The Good Oil: How Porsche beat Prius by 96 years
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It’s only the fortunate few who can drive an electrified Porsche. But looking at things logically, EV or hybrid Porsches should outnumber Toyota Priuses by now.
Ferdinand Porsche is responsible for the world’s first hybrid production vehicle. He created the Lohner-Porsche Semper Vivus (“always alive”) prototype in 1900, which featured electric wheel-hub motors at the front. That evolved into a production version with motors on all four wheels, the Lohner-Porsche Mixte (1901-15).
Jacob Lohner reckoned the time was right for electric vehicles because the air was “ruthlessly spoiled by the large number of petrol engines in use”. That’s some forward thinking right there.
The Mixte combined the hub motors (up to 5.2kW each for short bursts) with lead-acid batteries and a petrol generator. It was a revolutionary machine, but not without its issues: the combined weight of the batteries, motors and platform was over four tonnes, and it was extremely expensive – about twice as much as a comparable petrol car.
It stayed in production for a long time, but the Mixte will still be remembered as a commercial failure. The high price still did not allow Lohner to recoup its development costs and the technology was not pursued further for cars – although it was adapted for large commercial vehicles.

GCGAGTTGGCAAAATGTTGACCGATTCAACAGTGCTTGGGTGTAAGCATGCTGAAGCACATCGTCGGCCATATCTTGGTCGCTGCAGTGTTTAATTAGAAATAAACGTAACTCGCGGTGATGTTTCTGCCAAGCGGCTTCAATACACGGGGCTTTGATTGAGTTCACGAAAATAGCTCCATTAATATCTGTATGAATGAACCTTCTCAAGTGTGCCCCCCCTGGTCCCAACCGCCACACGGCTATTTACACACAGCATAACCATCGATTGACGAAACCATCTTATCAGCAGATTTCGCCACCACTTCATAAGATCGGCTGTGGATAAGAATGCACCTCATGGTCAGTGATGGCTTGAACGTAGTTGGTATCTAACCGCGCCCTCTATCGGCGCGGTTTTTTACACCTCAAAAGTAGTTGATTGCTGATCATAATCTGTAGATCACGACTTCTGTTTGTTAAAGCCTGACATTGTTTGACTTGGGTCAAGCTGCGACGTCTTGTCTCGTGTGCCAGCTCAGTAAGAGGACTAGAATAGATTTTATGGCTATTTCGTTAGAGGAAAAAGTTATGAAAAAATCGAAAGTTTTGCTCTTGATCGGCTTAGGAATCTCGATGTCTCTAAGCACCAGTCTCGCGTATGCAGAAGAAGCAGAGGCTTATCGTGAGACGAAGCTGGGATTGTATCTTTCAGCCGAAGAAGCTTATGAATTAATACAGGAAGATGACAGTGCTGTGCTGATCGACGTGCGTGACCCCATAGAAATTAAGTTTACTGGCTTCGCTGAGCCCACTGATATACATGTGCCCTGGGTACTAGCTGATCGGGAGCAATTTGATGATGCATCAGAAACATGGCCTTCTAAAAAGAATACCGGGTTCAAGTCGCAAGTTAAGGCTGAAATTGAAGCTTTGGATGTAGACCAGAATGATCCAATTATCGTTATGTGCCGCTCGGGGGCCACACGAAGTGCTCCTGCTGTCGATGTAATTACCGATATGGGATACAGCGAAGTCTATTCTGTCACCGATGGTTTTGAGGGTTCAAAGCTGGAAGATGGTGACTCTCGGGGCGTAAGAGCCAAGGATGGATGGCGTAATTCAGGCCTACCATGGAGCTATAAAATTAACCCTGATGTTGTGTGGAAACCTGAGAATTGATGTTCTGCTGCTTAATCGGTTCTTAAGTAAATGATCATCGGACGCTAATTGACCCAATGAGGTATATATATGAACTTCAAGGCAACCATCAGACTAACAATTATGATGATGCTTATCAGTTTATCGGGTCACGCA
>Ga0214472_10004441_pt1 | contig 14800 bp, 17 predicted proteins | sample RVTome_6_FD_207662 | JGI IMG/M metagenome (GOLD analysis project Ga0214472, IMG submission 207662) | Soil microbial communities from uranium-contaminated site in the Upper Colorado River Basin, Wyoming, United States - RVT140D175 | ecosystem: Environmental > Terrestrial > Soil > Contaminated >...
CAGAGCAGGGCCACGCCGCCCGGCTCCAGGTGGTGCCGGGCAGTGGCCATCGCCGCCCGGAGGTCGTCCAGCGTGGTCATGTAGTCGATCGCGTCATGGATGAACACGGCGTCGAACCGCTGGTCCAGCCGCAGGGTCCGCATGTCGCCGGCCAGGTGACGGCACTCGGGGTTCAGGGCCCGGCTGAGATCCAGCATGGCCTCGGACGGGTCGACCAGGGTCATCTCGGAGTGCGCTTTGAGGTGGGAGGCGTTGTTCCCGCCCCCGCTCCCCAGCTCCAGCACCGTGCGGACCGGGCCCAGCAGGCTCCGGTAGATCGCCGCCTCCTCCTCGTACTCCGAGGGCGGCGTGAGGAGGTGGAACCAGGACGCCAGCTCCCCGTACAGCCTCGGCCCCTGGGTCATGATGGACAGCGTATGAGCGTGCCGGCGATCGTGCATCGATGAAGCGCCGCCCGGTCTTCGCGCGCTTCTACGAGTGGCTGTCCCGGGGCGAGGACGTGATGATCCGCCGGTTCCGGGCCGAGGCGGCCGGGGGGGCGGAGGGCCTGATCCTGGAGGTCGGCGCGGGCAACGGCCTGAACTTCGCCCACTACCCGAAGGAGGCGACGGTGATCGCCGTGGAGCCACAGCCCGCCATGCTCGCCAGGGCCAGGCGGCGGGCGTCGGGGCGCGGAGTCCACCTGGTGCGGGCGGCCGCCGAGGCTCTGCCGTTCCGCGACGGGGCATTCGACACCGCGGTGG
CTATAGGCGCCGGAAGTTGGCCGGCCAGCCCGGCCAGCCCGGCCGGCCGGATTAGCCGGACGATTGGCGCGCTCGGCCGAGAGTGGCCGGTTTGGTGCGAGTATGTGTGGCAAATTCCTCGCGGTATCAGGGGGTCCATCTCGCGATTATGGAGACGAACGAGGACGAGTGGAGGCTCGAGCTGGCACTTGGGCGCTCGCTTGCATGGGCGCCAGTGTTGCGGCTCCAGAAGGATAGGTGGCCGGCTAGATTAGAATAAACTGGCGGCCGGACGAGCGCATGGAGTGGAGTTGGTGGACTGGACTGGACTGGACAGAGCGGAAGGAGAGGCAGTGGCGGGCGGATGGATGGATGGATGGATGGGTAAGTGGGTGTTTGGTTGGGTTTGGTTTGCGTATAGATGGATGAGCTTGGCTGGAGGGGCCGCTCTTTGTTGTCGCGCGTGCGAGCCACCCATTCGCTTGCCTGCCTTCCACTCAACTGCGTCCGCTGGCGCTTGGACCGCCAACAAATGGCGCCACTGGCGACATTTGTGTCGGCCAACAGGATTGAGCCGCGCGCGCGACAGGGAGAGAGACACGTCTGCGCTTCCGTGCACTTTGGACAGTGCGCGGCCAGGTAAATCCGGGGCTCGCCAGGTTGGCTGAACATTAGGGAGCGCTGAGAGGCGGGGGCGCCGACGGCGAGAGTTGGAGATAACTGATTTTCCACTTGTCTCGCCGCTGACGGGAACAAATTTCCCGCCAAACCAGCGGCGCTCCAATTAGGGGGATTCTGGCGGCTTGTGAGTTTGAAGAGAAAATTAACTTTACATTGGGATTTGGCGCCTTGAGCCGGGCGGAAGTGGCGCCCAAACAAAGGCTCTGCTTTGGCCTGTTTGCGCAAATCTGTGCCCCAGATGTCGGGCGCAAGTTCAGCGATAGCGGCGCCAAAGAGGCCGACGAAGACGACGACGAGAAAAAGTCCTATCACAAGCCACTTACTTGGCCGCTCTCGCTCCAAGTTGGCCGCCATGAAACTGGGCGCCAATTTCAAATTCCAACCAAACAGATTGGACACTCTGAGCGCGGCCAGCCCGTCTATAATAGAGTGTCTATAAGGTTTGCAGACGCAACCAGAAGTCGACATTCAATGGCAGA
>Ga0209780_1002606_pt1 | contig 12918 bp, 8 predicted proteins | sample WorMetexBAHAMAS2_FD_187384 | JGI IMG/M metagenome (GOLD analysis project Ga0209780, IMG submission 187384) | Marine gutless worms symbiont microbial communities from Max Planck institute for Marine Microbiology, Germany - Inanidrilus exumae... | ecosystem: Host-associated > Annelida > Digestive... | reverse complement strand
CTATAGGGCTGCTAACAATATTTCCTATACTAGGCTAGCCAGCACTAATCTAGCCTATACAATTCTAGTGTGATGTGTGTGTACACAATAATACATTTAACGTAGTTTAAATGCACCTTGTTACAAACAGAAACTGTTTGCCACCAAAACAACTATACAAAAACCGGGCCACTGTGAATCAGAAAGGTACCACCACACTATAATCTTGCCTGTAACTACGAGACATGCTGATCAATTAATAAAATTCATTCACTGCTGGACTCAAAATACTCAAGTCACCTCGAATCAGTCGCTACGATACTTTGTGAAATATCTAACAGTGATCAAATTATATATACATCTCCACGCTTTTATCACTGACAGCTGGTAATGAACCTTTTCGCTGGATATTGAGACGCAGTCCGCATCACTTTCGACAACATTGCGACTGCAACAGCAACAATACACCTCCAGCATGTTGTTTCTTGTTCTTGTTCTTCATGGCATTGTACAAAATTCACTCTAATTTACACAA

Porsche built a replica of the Semper Vivus in 2011, to celebrate its electric heritage as it launched hybrid versions of its Cayenne and Panamera models for the first time.
It’s hard to talk about new Rolls-Royces without getting into the subject of old Rolls-Royces. That’s as it should be: over 75 per cent of the cars produced by the company since 1904 are still running today.
To celebrate the launch of the new Ghost this month, Rolls-Royce hosted the “20-Ghost Club” at its Goodwood headquarters. The club is devoted exclusively to pre-1940 cars and all travelled to the event under their own power for one massive photo op.
Guests enjoyed a “socially distanced picnic lunch” which included Rolls-Royce Honey, produced on-site from 250,000 bees that reside in the Goodwood Apiary.
One of the attendees was having a special birthday. A Silver Ghost with an open drive limousine body by HJ Mulliner (pictured in silver and black) marked its 100th birthday at the event: it was built in September 1920.